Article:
The law on abortion in India is governed primarily by Sections 312-316 of the Indian Penal Code (IPC) and the provisions of the Medical Termination of Pregnancy (MTP) Act, 1971. The IPC provisions criminalise abortion; the person undertaking the abortion as well as the doctor (or registered medical practitioner) facilitating the abortion are liable to be prosecuted.
However, the government enacted the MTP Act as an exception to the IPC to exempt medical practitioners from criminal liability only if they terminate the pregnancy as per Sections 3 and 5 of the Act. The preamble to the Act states that it is “an Act to provide for the termination of certain pregnancies by registered medical practitioners and for matters connected therewith or incidental thereto.” Thus, it is a doctor-centric legislation that prescribes specific circumstances for legal abortions.
Activists in India have been seeking legal reforms on abortion for over a decade, through both parliamentary passage and constitutional litigation. On March 2, 2020, Harsh Vardhan, the Union health minister, introduced a new set of amendments to the MTP Act in parliament. While the statement of objects and reasons of the MTP Amendment Bill 2020 clearly articulates that the MTP Act intended to provide legal, affordable and safe access to abortion, the proposed amendments are inadequate and continue to reflect the hetero-patriarchal, population-control and eugenic rationale of the state. It is evident that the amendments have not been framed within a rights-based context for a person seeking abortion.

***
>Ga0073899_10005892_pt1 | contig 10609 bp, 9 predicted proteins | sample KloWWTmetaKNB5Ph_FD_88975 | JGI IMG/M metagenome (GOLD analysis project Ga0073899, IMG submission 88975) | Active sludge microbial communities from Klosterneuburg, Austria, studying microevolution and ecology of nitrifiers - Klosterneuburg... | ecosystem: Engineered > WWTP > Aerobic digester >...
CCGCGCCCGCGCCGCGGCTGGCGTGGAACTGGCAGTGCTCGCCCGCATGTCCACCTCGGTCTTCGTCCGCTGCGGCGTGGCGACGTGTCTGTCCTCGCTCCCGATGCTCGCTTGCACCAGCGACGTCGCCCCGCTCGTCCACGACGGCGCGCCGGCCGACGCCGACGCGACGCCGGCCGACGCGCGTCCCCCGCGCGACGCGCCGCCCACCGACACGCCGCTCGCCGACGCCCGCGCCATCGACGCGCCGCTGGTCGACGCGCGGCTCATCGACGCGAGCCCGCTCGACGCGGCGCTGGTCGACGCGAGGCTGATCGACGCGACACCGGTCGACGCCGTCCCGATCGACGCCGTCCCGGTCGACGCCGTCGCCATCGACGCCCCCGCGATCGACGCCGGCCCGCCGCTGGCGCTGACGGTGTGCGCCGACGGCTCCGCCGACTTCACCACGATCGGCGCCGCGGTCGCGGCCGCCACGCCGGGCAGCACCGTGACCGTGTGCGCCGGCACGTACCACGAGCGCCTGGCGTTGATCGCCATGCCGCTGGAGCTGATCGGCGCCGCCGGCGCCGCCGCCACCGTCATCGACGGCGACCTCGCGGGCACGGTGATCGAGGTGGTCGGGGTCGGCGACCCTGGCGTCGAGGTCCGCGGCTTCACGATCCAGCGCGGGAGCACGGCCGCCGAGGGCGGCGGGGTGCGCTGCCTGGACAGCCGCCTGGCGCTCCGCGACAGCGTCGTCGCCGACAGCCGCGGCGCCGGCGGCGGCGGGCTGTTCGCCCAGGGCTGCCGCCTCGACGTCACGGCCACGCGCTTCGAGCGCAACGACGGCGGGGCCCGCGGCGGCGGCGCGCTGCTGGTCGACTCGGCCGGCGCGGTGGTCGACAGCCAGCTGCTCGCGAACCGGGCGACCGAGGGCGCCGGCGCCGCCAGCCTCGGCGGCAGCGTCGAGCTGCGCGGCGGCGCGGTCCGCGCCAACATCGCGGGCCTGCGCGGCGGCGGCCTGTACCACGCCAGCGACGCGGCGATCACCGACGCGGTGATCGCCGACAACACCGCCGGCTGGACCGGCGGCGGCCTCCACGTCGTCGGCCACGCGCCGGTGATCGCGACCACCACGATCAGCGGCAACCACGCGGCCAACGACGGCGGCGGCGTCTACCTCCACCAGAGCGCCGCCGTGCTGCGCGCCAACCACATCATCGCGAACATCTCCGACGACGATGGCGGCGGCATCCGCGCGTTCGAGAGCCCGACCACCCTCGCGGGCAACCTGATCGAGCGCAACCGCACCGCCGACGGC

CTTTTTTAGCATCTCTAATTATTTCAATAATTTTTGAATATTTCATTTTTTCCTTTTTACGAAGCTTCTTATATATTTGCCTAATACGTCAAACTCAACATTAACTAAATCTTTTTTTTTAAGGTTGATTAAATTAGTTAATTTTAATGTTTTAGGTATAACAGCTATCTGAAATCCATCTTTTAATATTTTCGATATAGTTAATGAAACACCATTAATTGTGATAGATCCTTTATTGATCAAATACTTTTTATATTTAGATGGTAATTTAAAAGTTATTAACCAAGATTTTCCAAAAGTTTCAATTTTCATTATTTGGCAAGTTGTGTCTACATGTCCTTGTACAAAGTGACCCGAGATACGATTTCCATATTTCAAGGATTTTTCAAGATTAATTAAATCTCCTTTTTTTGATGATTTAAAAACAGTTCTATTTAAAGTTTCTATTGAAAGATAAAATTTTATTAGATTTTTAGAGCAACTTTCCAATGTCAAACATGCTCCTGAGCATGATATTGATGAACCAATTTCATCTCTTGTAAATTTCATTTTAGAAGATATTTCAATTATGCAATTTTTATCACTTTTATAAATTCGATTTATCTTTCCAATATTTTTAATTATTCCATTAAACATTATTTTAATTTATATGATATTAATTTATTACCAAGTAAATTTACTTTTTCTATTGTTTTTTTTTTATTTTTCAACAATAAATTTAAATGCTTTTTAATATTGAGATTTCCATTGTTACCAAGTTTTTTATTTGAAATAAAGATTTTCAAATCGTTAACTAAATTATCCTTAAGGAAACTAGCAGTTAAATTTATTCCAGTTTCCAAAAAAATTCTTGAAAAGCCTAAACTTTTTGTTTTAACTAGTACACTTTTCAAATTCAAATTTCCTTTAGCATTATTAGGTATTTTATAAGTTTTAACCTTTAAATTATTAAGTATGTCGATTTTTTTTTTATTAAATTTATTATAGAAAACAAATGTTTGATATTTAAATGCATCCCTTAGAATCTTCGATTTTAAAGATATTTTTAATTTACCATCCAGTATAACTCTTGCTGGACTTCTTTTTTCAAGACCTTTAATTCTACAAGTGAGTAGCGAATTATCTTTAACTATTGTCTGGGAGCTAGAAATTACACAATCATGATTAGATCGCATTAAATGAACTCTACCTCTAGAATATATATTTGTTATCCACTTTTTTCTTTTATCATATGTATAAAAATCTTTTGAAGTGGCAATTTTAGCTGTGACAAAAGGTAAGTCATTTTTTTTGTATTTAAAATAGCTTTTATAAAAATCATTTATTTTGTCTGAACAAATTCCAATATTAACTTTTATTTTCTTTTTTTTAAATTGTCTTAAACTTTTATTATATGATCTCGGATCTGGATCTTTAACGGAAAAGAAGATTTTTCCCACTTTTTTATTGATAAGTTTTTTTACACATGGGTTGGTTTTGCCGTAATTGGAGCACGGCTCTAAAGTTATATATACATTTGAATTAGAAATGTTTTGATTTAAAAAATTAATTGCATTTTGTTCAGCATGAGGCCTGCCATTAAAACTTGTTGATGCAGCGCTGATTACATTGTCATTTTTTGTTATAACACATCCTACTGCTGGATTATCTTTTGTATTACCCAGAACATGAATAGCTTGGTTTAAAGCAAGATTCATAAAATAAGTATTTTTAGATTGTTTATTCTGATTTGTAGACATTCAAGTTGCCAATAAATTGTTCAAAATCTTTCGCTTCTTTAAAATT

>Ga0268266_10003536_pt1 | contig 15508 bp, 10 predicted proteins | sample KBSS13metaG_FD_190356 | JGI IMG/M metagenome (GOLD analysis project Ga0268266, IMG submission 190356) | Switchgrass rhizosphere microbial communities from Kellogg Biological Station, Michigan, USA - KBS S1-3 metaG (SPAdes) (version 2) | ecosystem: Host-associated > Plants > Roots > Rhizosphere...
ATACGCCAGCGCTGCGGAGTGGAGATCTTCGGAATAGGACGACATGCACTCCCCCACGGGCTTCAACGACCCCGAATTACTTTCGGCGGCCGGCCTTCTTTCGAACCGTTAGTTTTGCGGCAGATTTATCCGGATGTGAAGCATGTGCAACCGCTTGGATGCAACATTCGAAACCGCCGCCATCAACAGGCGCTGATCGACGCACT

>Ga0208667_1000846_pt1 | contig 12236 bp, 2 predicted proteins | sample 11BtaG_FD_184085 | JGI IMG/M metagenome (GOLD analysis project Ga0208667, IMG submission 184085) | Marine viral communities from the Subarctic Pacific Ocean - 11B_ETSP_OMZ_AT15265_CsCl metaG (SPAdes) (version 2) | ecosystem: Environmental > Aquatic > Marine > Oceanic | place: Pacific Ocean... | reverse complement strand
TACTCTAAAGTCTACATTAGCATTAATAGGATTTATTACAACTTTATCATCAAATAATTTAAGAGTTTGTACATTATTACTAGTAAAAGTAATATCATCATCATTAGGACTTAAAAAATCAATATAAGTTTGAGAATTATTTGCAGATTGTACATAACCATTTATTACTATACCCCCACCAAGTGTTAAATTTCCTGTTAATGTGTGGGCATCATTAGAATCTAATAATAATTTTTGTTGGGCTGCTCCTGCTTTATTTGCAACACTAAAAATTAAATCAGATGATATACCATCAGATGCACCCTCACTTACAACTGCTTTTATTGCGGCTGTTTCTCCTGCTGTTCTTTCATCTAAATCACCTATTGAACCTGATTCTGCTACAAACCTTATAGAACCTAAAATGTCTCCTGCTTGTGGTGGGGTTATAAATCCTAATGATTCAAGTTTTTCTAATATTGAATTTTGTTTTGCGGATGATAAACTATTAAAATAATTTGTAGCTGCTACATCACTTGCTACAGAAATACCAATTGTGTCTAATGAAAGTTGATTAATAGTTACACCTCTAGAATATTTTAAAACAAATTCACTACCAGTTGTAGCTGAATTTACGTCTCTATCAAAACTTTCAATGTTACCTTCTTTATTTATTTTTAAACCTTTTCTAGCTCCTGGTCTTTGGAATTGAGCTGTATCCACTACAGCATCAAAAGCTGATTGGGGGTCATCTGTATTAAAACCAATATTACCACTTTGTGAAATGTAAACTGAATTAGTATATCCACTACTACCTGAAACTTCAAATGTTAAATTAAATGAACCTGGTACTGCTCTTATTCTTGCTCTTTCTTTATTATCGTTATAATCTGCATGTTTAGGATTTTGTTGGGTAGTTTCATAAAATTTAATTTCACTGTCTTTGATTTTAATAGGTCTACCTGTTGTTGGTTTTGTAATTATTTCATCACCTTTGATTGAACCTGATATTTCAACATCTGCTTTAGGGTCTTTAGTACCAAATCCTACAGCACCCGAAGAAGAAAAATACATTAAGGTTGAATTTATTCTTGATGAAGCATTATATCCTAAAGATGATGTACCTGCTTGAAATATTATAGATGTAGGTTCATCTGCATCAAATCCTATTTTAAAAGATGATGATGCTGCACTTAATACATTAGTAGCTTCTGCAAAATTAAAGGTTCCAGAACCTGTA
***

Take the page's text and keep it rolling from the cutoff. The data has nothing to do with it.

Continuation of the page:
First, the proposed amendment still requires one doctor to sign off on termination of pregnancies up to 20 weeks old, and two doctors for pregnancies between 20-24 weeks old. The overall upper gestational limit for terminating pregnancies has been increased from 20 to 24 weeks. However, it is conditioned for a “certain category of women”. This category has not been defined in the Act but will be prescribed by the MTP Rules. Thus, it is not based on request or isn’t at the pregnant person’s will but on a doctor’s opinion. This is, in fact, a step backwards from the draft MTP Amendment Bill of 2014, which proposed that a pregnancy up to 12 weeks old could be terminated “on request of a woman”.
It is imperative to have abortion on request or at will because doctors often hesitate due to fear of prosecution under the IPC, as well as confusion and misconceptions about the Pre-Conception and Pre-Natal Diagnostic Techniques Act, 1994 and the Protection of Children from Sexual Offences (POCSO) Act, 2012. The conflicts between these laws also have a chilling effect on doctors’ willingness to perform abortions. The law must shift from being doctor-centric to one that is based on a pregnant person’s decision, made in consultation with their doctor.
Second, the Bill provides that in cases of foetal “abnormalities”, there will be no upper gestational limit on termination. With this change, the legislation continues to advance eugenic goals, illustrated in the press release, which specifically states that the Bill intends to expand access to “safe and legal abortion services on therapeutic, eugenic, humanitarian or social grounds.” Eugenic goals reinforce the view that certain foetuses are unwanted and undesirable, advancing ableist rationales.